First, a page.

Published on 30 Nov 2012 Sections

SAS soldier ‘not alone in forgetting to hand in weapons’

The wife of SAS soldier Danny Nightingale, locked up by the army for not handing in a pistol and ammunition, says he is not the only soldier who will have forgotten to hand in weapons and bullets.

Sally Nightingale told us: “The intensity the guys work at, it means 30 minutes to go in and hand in ammunition – ammunition that might be in all sorts of pockets. 30 or 40 minutes handing stuff in, or 30 minutes having some sleep, seeing their family?

“Sometimes things slip. You can’t expect that kind of pressure without some kind of fallout.”

Danny Nightingale has been a free man 24 hours. But he was locked up for three weeks – by the army he loved – after a court martial sentenced him to 18 months’ detention for illegally possessing a pistol and ammunition.

Suspended sentence

Yesterday three judges at the high court granted Sgt Nightingale leave to appeal that conviction. And they cut his sentence to a 12-month suspended term – ordering him to be released.

Danny Nightingale and his wife Sally, who campaigned to get him freed, say he simply forgot he had the pistol, which he was given at the end of his tour of Iraq. It was packed up for him and sent home by someone else.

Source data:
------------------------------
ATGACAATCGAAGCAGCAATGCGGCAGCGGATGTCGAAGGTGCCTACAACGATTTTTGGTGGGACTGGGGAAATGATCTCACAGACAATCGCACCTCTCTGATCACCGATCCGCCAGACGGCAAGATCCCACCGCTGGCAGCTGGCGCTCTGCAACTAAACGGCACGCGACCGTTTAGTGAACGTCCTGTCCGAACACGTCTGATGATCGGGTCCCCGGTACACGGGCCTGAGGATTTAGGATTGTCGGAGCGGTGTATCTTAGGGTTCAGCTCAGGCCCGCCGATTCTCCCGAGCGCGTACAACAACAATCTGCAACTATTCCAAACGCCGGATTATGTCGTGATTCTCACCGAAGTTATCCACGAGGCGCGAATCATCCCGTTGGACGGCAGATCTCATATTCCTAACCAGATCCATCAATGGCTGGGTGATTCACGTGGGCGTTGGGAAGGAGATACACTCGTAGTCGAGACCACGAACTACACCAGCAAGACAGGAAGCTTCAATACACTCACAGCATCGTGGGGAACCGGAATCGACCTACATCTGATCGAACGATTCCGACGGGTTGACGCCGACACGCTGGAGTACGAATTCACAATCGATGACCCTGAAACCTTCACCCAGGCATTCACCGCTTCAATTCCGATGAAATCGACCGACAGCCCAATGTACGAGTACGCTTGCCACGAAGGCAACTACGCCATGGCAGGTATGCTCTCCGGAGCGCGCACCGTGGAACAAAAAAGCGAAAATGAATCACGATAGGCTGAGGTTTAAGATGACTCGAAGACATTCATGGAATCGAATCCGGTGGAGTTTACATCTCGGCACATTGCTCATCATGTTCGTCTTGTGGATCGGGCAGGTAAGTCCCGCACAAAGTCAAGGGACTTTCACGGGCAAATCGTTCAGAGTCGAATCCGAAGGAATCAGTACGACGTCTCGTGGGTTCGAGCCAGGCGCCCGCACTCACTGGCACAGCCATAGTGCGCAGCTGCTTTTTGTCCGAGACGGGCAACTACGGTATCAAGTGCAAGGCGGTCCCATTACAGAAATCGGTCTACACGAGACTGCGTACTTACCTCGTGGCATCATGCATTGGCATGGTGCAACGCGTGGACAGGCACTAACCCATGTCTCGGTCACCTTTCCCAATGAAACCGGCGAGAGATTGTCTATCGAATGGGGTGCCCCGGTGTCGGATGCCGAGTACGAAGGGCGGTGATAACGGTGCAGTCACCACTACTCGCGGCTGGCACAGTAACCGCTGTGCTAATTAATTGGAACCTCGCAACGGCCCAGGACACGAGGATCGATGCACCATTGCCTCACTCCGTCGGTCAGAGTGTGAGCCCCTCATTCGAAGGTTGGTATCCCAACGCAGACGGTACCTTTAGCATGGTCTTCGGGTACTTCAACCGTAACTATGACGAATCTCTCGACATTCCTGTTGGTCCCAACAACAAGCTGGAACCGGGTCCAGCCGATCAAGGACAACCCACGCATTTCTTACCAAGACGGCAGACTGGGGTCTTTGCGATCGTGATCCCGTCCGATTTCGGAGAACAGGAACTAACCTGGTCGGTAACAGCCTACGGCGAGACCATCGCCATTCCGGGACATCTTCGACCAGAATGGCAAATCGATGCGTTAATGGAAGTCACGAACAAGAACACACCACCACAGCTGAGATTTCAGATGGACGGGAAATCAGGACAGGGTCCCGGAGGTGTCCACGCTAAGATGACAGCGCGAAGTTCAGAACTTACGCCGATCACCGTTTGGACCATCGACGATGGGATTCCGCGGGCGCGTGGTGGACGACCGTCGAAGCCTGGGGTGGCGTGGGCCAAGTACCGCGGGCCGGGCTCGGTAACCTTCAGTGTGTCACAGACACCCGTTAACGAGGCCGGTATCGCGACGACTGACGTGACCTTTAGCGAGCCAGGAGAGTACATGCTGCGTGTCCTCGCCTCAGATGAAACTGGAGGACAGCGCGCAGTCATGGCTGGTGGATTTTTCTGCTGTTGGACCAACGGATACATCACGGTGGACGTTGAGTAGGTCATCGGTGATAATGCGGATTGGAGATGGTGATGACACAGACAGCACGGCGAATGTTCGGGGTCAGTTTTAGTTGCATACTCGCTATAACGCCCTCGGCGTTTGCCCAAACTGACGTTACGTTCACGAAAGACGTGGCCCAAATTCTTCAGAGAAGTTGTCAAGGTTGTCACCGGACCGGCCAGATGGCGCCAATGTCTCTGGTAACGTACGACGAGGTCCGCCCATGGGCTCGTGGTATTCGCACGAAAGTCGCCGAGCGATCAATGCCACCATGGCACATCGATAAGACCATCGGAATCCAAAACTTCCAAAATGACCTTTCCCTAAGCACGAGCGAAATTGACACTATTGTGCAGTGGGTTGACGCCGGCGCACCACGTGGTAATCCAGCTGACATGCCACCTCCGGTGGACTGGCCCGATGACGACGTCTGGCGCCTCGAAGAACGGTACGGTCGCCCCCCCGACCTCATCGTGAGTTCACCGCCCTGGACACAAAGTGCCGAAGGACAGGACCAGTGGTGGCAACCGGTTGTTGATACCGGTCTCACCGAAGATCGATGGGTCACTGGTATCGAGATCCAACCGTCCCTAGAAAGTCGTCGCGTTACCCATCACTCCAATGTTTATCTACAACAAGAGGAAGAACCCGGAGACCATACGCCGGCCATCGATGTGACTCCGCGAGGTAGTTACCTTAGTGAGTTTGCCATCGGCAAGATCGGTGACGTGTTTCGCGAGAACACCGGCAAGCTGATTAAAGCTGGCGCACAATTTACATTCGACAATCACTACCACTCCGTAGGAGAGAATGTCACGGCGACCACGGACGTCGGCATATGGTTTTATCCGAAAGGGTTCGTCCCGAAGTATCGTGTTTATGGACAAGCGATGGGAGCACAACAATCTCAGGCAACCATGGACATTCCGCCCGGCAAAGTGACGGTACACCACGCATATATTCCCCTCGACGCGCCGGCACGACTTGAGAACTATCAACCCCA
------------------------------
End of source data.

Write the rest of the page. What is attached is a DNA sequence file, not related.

He’d suffered a brain injury running a charity marathon, which affected his memory. Mr Nightingale has also told Channel 4 News he has no recollection of how 300 rounds of ammunition came to be under his bed.

‘People become de-sensitised’

But he does say soldiers see ammunition differently to civilians.

“Not by any way of an excuse, people become de-sensitised to using a lot of ammunition. And there are rules and regulations set in place to ensure the wrong things don’t happen.

“But we certainly do handle a great deal of ammunition in our training, due to the nature of what we do – the way we maintain the skills and drills to the standard we do.’

In their interview the couple say Sgt Nightingale went to the court martial intending to plead not guilty, but they were effectively given no choice but to plead guilty – warned that if they fought the case, Sgt Nightingale would get five years in a civilian prison.

Danny and Sally Nightingale say they have lost faith in the military justice system, but not the civilian one. So they will be back at the court of appeal in the new year to fight to overturn his conviction.